The Most Important Questions Jeff Sessions Couldn’t Answer During His House Testimony
U.S. attorney general Jeff Sessions was grilled in front of Congress Tuesday about everything from wiretapping to Donald Trump’s pardoning power to Sessions’ knowledge of communications between Trump campaign members and Russia.
Just as when he testified in front of the Senate in June, Sessions had difficulty recalling events that happened during the Trump campaign (a campaign whose foreign policy team he headed up).
The Trump campaign was “a form of chaos every day from day one,” Sessions testified. “We traveled all the time, sometimes to several places in one day. Sleep was in short supply.”
What Sessions said to Page or Papadopoulos
Last month, Trump campaign aide George Papadopoulous said in a written plea to the FBI that he had proposed Trump meet with Russian president Vladimir Putin during the campaign. In January, Sessions had claimed he was “not aware of any of those activities” when asked about contacts between the Trump campaign and the Russian government.
“I do now recall the March 2016 meeting at Trump Hotel that Mr. Papadopoulos attended, but I have no clear recollection of the details of what he said during that meeting,” Sessions said on Tuesday.
“After reading his account, and to the best of my recollection, I believe that I wanted to make clear to him that he was not authorized to represent the campaign with the Russian government, or any other foreign government, for that matter. But I did not recall this event, which occurred 18 months before my testimony of a few weeks ago, and would gladly have reported it.”
Sessions couldn’t say that “there were no conversations” about Papadopoulos between him and campaign members. “I don’t have a specific recollection,” he said.
Asked about former Trump aide Carter Page’s testimony—that during a dinner meeting of Trump’s foreign advisors, Page told Sessions he was traveling to Russia in March 2016—Sessions said he didn’t remember Page being there.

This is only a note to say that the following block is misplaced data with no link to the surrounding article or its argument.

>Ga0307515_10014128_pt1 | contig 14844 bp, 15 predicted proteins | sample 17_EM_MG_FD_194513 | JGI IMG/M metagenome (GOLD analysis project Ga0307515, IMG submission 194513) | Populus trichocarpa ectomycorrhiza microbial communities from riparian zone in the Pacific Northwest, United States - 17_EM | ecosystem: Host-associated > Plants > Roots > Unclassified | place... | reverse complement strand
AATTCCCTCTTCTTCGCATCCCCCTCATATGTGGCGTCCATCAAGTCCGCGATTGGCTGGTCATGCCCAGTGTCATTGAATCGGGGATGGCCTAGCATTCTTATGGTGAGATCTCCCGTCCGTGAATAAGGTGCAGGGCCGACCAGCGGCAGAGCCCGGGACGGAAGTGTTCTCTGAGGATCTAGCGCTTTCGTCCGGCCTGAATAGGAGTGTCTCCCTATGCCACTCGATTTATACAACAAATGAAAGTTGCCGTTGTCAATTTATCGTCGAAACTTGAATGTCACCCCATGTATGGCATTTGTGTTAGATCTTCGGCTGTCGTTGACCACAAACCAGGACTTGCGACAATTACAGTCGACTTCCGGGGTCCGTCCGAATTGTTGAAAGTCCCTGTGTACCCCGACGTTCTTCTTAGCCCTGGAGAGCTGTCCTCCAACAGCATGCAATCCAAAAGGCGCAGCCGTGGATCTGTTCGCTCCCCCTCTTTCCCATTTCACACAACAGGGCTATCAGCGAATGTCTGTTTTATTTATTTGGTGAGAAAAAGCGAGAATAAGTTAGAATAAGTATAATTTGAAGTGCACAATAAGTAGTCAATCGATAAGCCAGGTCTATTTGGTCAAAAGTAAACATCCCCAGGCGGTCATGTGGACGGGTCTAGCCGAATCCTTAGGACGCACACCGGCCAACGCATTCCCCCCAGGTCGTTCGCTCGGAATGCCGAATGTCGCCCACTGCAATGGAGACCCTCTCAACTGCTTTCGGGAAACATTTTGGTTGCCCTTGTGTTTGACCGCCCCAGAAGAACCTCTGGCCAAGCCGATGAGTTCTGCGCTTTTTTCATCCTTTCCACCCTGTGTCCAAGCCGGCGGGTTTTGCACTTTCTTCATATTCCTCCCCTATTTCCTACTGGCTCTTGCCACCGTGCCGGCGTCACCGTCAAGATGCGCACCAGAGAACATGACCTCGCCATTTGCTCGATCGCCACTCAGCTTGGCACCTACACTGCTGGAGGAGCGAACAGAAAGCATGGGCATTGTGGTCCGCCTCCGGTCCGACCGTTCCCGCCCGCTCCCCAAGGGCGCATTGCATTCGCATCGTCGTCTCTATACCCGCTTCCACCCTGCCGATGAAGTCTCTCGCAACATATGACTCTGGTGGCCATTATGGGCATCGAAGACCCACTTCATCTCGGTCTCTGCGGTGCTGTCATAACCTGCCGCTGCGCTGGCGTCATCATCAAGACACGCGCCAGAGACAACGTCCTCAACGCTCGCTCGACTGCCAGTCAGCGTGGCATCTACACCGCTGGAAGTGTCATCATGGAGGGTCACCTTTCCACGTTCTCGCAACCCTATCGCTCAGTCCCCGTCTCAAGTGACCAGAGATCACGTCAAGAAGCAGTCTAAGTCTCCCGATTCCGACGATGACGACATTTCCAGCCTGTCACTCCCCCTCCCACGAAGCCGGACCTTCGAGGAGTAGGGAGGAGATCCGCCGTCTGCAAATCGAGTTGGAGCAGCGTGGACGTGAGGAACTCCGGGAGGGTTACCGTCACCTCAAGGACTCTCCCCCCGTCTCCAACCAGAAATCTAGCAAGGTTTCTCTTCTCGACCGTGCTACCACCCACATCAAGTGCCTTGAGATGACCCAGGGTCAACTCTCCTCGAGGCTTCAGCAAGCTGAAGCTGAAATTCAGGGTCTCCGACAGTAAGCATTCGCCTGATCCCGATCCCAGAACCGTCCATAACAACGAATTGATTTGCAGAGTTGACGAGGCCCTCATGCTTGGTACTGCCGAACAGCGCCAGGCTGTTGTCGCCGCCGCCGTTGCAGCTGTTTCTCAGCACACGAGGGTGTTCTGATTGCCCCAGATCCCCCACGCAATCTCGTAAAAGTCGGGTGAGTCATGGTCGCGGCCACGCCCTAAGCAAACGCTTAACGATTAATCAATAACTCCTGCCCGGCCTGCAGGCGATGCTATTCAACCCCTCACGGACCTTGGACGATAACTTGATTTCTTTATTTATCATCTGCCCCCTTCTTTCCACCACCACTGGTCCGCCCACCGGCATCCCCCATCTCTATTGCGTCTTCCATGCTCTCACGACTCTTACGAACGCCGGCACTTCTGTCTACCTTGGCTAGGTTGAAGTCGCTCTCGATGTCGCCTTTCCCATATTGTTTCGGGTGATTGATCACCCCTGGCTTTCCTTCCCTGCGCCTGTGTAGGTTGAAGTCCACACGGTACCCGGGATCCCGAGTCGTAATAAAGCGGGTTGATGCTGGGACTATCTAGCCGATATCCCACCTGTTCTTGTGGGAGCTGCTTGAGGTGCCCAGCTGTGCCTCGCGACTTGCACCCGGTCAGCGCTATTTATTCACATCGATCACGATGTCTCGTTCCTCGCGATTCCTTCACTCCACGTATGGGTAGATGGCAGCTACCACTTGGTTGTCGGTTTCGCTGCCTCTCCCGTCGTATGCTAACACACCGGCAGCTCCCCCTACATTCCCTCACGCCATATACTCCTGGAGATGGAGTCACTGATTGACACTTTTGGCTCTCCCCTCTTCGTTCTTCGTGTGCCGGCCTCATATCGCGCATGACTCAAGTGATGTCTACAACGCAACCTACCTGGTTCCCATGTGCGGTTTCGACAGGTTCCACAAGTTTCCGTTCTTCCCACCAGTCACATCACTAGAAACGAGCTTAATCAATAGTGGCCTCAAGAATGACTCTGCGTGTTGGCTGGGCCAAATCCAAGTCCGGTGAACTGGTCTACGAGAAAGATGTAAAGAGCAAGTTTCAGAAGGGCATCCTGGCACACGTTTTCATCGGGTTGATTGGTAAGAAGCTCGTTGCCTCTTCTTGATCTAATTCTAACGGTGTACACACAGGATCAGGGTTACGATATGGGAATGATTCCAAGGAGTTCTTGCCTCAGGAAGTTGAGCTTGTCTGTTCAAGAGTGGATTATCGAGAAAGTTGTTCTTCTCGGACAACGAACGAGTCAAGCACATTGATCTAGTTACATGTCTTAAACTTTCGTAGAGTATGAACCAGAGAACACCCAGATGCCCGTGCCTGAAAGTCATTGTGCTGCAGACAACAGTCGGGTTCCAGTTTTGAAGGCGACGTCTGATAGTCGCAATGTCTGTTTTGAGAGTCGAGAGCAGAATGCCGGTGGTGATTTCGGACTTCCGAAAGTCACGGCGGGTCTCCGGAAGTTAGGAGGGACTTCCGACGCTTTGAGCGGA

“As for Mr. Page, while I do not challenge his recollection, I have no memory of his presence at a dinner at the Capitol Hill Club or any passing conversation he may have had with me as he left,” Sessions said.
Toward the very end of his testimony, while responding to Rep. Eric Swalwell from California, Sessions appeared to contradict his lack of memory. “No I didn’t tell [Page] not to go to Russia,” he said. “Am I supposed to stop him from taking a trip?” Sessions also seemed to push back on the idea that he had any authority during the campaign.
Who can Trump pardon?
Rep. Ted Deutch from Florida asked a series of questions on Tuesday about Trump’s ability to pardon associates and relatives who have already been indicted or could be investigated.
Could Trump pardon Paul Manafort and Rich Gates before their trial, Deutch asked? “I haven’t researched that question,” Sessions said. “I don’t know.”
Could the president pardon Donald Trump Jr. and his other family members, Deutch asked. “I would not be able to answer that with any authority,” Sessions said.
Who ordered a report on black identity extremists?
In August, the FBI issued a report titled “Black Identity Extremists Likely Motivated to Target Law Enforcement,” alarming to some because it seemed to harken back to the FBI’s 1960s and 70s policies of unfairly targeting black activists.
Before Congress, Sessions was asked who had ordered it, but couldn’t answer.
“I’m not sure how that report got ordered,” he said.